It's an important exercise to think this ahead. I did it last year, telling each client, "in case I get run over by a semi..." your details are in "readme.doc" located on your website. Therein, I placed potent details on domain registrar, DNS assignments, hosting company, folder names on my computer, backup copy locations, and such.
Now that I'm facing a recent HPV diagnosis, I find it important to teach mi esposa to maintain her own website (same "semi").
Such ahead-of-time documentation is a good motivator toward a more simplified, efficient website setup, too.
| 6:52 pm on Jun 24, 2010 (gmt 0)|
We have just launched a new biz which addresses this problem for small businesses who have got their website and email at some tiny jackleg outfit (sometimes a friend or a relative of the owner; big one we're doing now was set up by the wife) that cannot provide professional levels of services.
For $0000 dollars, we come in and set up everything on the cloud with a major firm (we use two) and train them how to use it.
I'm finding this to be a much larger market than we first thought. It's fun. They are sooooo happy to pay us.
| 7:46 pm on Jun 24, 2010 (gmt 0)|
This is a question we have had to answer for many years. As your OP recognizes, there are different levels of need.
The most common, and easiest, in my opinion is the travel situation. We've been able to provide a continuum of service while we travel/vacation through laptops that are running a mirror of all our business and client files. It takes some time each day to just check in on everything, but it has worked.
Getting hit by the bus or seriously ill? It scares me to think how vulnerable we are. I am looking forward to watching this discussion.
| 8:25 pm on Jun 24, 2010 (gmt 0)|
It's worth having a chat with your lawyer to make sure your will has everything in it that an executor would need to know.
Meanwhile, make some contacts locally with folks in the same industry as you, make friends, know that if you're smooshed in a bus crash there is someone your spouse can call who knows how to reboot an Apache server.
| 8:28 pm on Jun 24, 2010 (gmt 0)|
I had a router / firewall go down once when I was out of town and since I'm the only one that knows about the servers it was a major pain talking through the work-around on the phone. I couldn't get into my network and the outbound internet was down so the VoIP phones we have didn't work. The only way was via cell phone which, of course, had no service in the server room. We ended up playing the old-school game of "telephone" with one person yelling instructions to the next then yelling them into the server room. It took TWO HOURS just to bypass the router as was extremely frustrating. I've since made a complete network architecture with Visio and listed all the services provided from each machine. I also hid a paper list of all the passwords to the servers. I then called and interviewed several third-party tech companies in town until I found one familiar with pretty much everything we have. If something goes down again, I'll call them, point them to my password list, and cross my fingers that they can fix it without costing a ton of money.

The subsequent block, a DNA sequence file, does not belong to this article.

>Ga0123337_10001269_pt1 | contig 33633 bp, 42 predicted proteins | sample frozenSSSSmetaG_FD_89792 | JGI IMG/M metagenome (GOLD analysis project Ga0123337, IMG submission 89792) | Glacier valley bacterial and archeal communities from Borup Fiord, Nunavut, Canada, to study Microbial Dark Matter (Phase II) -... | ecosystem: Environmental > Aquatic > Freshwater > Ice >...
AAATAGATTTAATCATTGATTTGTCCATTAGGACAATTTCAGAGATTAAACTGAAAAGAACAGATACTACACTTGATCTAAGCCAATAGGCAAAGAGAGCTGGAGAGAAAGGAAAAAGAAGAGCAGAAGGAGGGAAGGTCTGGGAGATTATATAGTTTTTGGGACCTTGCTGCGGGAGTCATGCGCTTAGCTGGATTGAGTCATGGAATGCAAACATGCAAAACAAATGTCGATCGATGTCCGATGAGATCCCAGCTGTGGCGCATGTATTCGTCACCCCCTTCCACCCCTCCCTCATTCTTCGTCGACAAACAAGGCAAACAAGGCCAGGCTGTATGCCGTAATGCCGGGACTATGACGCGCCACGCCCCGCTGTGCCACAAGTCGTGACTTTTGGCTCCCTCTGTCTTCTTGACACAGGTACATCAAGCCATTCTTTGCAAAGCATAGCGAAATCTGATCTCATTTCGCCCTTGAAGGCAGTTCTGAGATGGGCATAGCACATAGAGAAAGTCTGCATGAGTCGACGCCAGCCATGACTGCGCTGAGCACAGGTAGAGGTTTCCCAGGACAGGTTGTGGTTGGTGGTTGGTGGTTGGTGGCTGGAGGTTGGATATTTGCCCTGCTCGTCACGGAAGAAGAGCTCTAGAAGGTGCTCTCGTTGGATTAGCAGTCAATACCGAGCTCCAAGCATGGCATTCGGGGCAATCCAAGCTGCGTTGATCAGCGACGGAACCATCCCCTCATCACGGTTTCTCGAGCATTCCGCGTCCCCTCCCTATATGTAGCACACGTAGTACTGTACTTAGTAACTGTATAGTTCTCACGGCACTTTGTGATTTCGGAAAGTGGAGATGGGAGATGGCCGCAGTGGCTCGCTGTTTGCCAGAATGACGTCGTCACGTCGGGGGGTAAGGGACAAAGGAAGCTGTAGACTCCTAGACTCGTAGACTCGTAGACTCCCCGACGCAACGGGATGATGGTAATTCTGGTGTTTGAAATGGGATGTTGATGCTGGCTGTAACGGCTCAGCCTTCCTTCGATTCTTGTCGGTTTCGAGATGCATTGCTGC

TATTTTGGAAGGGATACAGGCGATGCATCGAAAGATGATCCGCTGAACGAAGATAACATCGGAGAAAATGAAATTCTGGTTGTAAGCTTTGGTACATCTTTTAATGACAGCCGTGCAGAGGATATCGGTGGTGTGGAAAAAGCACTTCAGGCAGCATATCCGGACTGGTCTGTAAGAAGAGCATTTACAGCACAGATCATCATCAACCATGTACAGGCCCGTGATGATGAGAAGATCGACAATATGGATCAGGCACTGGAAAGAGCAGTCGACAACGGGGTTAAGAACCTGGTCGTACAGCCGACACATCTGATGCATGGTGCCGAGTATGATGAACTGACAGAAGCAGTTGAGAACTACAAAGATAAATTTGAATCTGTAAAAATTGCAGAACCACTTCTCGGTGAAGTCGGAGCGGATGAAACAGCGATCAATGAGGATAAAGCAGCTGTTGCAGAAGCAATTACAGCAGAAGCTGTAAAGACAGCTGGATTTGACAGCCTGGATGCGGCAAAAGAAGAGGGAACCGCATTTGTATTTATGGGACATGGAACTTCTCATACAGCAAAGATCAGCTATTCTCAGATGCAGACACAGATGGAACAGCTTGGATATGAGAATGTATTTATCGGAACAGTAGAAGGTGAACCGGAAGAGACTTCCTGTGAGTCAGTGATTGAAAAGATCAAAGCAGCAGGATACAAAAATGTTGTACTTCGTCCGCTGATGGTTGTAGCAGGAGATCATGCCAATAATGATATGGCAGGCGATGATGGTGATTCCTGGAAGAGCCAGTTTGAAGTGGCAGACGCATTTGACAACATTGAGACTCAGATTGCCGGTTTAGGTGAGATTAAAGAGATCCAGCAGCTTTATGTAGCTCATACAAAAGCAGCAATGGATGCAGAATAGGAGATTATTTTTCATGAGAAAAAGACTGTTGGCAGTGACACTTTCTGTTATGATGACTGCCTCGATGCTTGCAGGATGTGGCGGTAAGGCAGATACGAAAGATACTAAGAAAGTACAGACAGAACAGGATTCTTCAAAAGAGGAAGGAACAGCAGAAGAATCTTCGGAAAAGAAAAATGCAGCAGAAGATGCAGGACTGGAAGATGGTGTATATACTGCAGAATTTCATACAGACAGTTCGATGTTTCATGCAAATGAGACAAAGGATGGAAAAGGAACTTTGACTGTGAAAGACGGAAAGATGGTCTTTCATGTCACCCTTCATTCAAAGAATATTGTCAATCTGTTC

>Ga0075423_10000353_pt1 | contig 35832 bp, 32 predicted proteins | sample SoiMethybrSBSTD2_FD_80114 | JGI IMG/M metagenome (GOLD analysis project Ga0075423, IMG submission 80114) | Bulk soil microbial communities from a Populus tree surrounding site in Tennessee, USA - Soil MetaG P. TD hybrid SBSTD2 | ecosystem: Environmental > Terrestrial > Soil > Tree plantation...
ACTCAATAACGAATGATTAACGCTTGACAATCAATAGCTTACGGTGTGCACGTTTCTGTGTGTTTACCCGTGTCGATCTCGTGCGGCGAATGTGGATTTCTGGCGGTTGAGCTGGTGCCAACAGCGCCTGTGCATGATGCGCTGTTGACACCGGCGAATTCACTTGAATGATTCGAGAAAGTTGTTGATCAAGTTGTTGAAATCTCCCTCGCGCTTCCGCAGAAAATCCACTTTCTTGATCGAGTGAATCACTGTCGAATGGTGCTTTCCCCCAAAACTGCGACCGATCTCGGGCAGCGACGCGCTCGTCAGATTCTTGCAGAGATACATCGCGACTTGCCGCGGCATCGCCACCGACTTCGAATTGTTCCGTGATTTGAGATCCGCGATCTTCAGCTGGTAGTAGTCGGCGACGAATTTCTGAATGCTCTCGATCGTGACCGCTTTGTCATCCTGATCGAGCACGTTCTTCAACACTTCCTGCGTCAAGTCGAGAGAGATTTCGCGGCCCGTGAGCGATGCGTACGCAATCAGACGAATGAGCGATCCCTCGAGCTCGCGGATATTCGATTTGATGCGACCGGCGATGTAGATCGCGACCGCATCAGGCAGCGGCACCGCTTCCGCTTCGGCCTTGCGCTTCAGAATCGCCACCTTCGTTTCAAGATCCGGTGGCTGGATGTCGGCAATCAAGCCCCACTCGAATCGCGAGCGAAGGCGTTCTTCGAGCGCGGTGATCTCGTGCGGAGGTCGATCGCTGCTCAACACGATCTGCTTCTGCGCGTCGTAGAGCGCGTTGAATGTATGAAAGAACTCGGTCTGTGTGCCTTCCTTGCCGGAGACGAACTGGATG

I don't have a "bus plan" yet. It's such a huge challenge to teach someone all the SEO stuff I do for clients. I think I'll look into a transfer of ownership / trust thing in the future.
| 11:44 pm on Jun 24, 2010 (gmt 0)|
I rarely take a vacation and if I do have to leave for a few days I let all my clients know when I'll be back. My daughter died and I went through breast cancer and radiation at the same time last year and I kept right on working so my clients aren't worried about my devotion or attention to their needs.
I am not a reseller host and all my clients own their own domain and I teach them how to manage it and pay for their hosting, etc., so if I'm gone for an extended time they can find another designer and move their domain if they have to. Therefore there is no need for my clients to be scared if I disappear for an extended amount of time other than the annoyance of finding another designer.
I've been looking for another designer but haven't found anyone that can both write code by hand and understands SEO (other than the gradeschool version of SEO). One of my grandsons is following in my footsteps but it will be a few years before he can take over, if needed.
I have written out brief instrutions for my family in case something happens to me but need to set it up in more detail like was mentioned above so thanks for the reminder.
| 7:00 am on Jun 25, 2010 (gmt 0)|
|Good example of why you should host them on a managed server so someone just has to make a phone call on your behalf to get it fixed in the event you're out of commission. |
Yes, although the clients most affected by my downtime managed to take their sites and domains and move them, it would have been no trouble for them at all (my being out of contact) had they owned their own servers and controlled their own domains.
| 10:25 am on Jun 25, 2010 (gmt 0)|
I think that the very fact that so many of you have been in the same situation highlights a fundamental weakness in the one man business model.
It can never get any bigger than you. You can't sell it because you are it. And of course if you go down, it goes down.
The solution is to NOT be a one man business any more.
| 11:33 am on Jun 25, 2010 (gmt 0)|
|The solution is to NOT be a one man business any more. |
To make the change from one person business to well ... a business .. is not an easy one, and it is not a step everyone wants to take. As soon as you have employees you have salaries that HAVE to be paid which means you have to win a breakeven level of business month in month out.